During the two days before Lent, the backdrop of the sweltering Caribbean sun sets the stage for Trinidad’s capital Port of Spain to host arguably one of the world’s most joyous street parties. Lined with revelers flocking "down d road" in a euphoric state powered by soca’s driving rhythms, spirited by libations, and coloured with revealing costumes, Trini Carnival is definitely one of those times to spread your hands and let go.
Trinidad Carnival started in the 18th century as a means for African slaves to artistically express their united desired for freedom from their colonial oppressors. The enslaved mimicked their French wealthy masters’ fancy balls by holding their own folkloric masquerade parties (the derivation for the term Mas) in the backyards of plantations homes all the while assimilating their African rituals. With the passing of the Emancipation Bill of 1833, African descent Trinidadians and further East Indian indentured laborers carried on the tradition, as it was a social commentary decrying oppression whilst creating a public celebration for the common folk to unanimously state: “together we aspire, together we achieve”
Today, Rio-style sequined string bikinis replace the grass-root garments of yesteryears. However, many traditionalist Mas lovers lament over these extravagant bikini-and-beads costumes diverging from old-time Mas.
Trinidadian women increased earnings and economic independence grants them the ability to push back against strict moral controls that religion and society have place on them. By liberating their bodies while having well-earned fun they are able to express themselves as as powerful, desirable, and beautiful and not just successful, demure women. Carnival time is an outlet to expresses sexuality within a conservative culture as societal rules are briefly suspended.
Though through an array of exhibitionism, narcissism, and voyeurism, these Caribbean women have taken on the true essence of Trinidad and Tobago Carnival by resisting a form of oppressive societal norms and expressing their absolute feminist freedom.
One of the leading Trini Carnival Mas bands, Tribe, hostd a sweet mix of beauty and bacchanal with women in fab and flashy costumes wining (the Caribbean version of twerking) and getting on bad. We asked these women playing ‘Pretty Mas’ their thoughts on the freedom of expression celebrated during Carnival.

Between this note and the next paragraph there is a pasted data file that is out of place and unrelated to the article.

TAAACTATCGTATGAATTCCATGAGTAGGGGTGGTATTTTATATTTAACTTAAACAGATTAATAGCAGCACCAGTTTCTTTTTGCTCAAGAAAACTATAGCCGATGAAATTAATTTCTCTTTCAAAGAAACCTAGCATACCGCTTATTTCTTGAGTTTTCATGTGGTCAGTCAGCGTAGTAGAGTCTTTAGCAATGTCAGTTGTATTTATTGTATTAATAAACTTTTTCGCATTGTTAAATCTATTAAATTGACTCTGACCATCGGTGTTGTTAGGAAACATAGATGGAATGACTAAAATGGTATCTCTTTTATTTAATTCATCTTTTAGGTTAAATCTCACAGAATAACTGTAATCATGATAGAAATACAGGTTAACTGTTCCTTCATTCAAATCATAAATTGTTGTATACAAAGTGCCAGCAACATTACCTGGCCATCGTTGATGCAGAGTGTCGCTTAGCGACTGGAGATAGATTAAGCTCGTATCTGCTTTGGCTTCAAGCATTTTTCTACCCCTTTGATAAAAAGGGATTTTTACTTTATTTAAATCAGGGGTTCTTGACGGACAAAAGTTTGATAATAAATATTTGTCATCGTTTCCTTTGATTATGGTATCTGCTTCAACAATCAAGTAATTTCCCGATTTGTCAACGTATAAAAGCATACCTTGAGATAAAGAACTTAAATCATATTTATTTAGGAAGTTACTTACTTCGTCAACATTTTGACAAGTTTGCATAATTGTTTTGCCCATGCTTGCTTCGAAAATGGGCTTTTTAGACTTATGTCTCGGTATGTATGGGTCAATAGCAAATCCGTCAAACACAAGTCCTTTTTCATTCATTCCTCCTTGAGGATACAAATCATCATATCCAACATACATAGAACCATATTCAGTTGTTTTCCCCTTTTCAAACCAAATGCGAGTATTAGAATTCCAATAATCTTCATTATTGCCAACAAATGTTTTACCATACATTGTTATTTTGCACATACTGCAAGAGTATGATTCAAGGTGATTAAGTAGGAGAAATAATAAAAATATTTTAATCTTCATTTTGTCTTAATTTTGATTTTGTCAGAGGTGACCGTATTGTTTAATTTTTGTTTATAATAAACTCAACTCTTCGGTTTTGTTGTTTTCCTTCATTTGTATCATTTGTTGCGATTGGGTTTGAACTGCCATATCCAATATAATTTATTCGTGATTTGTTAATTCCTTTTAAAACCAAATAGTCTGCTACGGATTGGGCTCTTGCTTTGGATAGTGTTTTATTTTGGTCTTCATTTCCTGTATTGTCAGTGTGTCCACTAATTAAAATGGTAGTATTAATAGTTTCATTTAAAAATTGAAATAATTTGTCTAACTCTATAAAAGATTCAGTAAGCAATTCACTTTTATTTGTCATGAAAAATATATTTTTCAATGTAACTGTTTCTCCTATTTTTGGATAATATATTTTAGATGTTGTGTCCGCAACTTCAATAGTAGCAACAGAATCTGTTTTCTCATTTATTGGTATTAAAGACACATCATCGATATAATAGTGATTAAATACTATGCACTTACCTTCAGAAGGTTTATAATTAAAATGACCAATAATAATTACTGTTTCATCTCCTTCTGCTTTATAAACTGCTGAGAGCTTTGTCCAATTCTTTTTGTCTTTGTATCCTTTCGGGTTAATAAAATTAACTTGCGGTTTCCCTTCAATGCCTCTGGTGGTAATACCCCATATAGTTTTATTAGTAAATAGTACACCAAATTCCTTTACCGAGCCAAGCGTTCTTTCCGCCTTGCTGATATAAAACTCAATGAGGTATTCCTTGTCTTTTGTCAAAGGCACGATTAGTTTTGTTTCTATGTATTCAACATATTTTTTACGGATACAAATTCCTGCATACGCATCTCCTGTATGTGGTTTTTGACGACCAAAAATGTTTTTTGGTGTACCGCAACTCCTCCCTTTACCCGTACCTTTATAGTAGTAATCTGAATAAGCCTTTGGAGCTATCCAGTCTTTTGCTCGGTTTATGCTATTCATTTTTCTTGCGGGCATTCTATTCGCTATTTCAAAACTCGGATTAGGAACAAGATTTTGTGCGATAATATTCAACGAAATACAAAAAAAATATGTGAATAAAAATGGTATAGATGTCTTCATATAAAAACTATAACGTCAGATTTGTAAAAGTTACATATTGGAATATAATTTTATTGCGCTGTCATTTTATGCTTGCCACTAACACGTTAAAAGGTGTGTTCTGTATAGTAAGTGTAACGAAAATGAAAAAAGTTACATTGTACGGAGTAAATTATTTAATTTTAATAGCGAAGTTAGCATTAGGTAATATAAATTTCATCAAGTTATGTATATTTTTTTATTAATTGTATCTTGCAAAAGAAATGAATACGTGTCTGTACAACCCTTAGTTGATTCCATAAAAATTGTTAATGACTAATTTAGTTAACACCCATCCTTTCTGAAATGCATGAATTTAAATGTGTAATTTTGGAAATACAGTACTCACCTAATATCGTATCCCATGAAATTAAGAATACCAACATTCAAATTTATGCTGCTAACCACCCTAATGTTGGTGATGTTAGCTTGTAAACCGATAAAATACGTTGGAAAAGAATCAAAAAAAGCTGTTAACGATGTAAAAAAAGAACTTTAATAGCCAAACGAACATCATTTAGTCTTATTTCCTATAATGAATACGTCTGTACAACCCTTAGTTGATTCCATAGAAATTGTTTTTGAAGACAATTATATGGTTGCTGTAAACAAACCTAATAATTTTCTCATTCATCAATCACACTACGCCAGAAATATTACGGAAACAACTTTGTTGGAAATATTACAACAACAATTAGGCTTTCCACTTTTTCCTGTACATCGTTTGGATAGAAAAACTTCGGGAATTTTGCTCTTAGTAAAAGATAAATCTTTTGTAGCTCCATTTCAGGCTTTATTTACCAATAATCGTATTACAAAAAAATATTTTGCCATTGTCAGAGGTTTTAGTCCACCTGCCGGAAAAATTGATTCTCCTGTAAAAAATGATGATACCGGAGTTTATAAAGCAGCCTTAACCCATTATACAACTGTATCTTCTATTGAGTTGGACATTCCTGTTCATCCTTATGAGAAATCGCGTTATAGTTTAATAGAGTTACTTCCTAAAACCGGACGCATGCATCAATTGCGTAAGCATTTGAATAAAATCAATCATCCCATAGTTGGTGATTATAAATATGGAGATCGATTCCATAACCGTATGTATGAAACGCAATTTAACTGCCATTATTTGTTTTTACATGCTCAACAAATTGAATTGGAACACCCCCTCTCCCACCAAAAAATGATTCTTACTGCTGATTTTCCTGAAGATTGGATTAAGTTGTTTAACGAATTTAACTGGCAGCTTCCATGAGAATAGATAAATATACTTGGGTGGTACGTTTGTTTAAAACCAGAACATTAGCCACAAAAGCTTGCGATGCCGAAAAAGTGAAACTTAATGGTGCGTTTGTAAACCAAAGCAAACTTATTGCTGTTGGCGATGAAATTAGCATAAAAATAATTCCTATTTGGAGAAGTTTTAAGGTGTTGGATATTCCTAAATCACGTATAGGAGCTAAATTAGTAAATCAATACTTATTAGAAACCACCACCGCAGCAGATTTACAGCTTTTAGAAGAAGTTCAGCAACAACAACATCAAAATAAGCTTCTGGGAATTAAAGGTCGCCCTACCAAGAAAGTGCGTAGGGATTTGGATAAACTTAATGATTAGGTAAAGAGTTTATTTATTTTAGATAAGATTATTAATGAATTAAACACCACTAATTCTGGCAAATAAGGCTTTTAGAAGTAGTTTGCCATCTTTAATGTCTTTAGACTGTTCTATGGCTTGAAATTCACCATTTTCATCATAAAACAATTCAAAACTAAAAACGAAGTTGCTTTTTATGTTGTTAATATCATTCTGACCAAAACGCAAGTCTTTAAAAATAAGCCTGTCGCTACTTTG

Lala Juraver, Artist from Guadeloupe living in Toronto.
“For me Carnival is this time of the year where all the social barriers and restrictive conservative ways are abolished! It’s about loosening up and finally be your true self with no approval of anyone or anything. Carnival has always been a way of transgressing the authority and it holds a meaningful sense of freedom! So yes nowadays the costumes have nothing to do with the Ole Mas times and nakedness is everywhere, making it more ‘sexual ‘ than it used to be, but the spirit of Carnival itself hasn’t changed.”
Liz-ann Jaggernauth, Trinidadian hairstylist
“Carnival allows me the freedom to express myself not only sexually, but to also promote beauty in one's skin, in one's colourful costumes and in one's surroundings during the parade. It provides us as a people the opportunity to ‘free up’ for two days and be unified by music, art, and rich culture.”
Cherisse Thurab, Trinidad-born Toronto-raised creative/art director and music festival reporter based in new York City
“Carnival is a space for self-expression and creativity, not exclusively sexuality. The festivities give individuals—women, men, and children—license to be completely free, while experiencing heightened social unity. There is no judgment. People are able to express themselves, celebrate true liberation, and enjoy a multisensory experience through food, extravagant costumes, color, music, great atmosphere and connectedness with others. Today, our revealing costumes and intimate dances lend themselves to the cultural misunderstanding that the festivities are about sex. This is not the case. Reveling is at the core of our history and Mas is about the freedom to be.”
Racine Burke, customer service representative, student in Toronto
“Well from my stance I don’t think Trini culture is conservative at all when it comes to our sexuality. I think we are very open. Yes we tend to take it a bit too far, we should remind ourselves that we can indulge but we should be mindful that we are the mothers, daughters, big sisters of young girls who we need to set examples for. So yes be sexy, enjoy your sexuality but do it tastefully.”
Shenilee Hazell, cosmetic dental surgeon
“I have always found it empowering to wear a carnival costume, especially a sexy one! I love the confidence that wearing an incredible design inspires. Carnival will inevitably keep evolving but what I feel remains consistent is the celebration and acceptance of a freedom to express oneself! The freedom passport is valid everywhere, and every road is a stage. The expressions begin from your costume design selection, to the carnival band alignment to the way you wine to the sweet sweet soca music. They don’t call Trinidad and Tobago Carnival the greatest show on earth for no reason.”
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We would like to thank Tribe for granting access to play with their band.